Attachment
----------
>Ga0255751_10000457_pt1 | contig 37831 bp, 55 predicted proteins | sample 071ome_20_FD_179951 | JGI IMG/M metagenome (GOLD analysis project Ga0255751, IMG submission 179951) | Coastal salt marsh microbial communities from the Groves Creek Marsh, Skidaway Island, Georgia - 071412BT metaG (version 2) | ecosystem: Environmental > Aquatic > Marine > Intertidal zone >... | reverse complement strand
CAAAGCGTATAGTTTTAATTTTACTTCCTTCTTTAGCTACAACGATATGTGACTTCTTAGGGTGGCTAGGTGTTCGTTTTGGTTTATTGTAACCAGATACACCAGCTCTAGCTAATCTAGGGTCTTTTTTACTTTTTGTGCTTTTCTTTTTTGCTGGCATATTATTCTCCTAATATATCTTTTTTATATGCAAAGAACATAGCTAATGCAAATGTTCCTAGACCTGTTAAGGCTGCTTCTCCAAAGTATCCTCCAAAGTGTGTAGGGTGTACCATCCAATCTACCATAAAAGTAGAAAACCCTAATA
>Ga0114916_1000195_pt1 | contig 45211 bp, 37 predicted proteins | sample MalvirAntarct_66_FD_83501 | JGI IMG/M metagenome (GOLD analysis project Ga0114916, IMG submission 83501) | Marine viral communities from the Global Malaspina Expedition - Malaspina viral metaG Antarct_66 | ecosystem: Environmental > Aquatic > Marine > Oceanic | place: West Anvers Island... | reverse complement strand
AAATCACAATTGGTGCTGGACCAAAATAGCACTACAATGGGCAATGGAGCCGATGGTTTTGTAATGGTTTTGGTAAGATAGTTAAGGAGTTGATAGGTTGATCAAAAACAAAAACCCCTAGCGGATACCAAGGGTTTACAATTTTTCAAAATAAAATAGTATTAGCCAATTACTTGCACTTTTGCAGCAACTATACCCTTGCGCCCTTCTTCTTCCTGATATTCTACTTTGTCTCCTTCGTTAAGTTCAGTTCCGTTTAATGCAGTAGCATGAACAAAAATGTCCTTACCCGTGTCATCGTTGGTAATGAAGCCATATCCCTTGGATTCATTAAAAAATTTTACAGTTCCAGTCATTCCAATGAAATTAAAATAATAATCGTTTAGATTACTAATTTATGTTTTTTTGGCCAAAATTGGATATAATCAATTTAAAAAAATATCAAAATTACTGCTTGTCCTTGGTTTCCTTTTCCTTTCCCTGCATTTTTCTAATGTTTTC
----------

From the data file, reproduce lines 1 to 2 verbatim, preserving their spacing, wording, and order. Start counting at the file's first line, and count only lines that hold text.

>Ga0255751_10000457_pt1 | contig 37831 bp, 55 predicted proteins | sample 071ome_20_FD_179951 | JGI IMG/M metagenome (GOLD analysis project Ga0255751, IMG submission 179951) | Coastal salt marsh microbial communities from the Groves Creek Marsh, Skidaway Island, Georgia - 071412BT metaG (version 2) | ecosystem: Environmental > Aquatic > Marine > Intertidal zone >... | reverse complement strand
CAAAGCGTATAGTTTTAATTTTACTTCCTTCTTTAGCTACAACGATATGTGACTTCTTAGGGTGGCTAGGTGTTCGTTTTGGTTTATTGTAACCAGATACACCAGCTCTAGCTAATCTAGGGTCTTTTTTACTTTTTGTGCTTTTCTTTTTTGCTGGCATATTATTCTCCTAATATATCTTTTTTATATGCAAAGAACATAGCTAATGCAAATGTTCCTAGACCTGTTAAGGCTGCTTCTCCAAAGTATCCTCCAAAGTGTGTAGGGTGTACCATCCAATCTACCATAAAAGTAGAAAACCCTAATA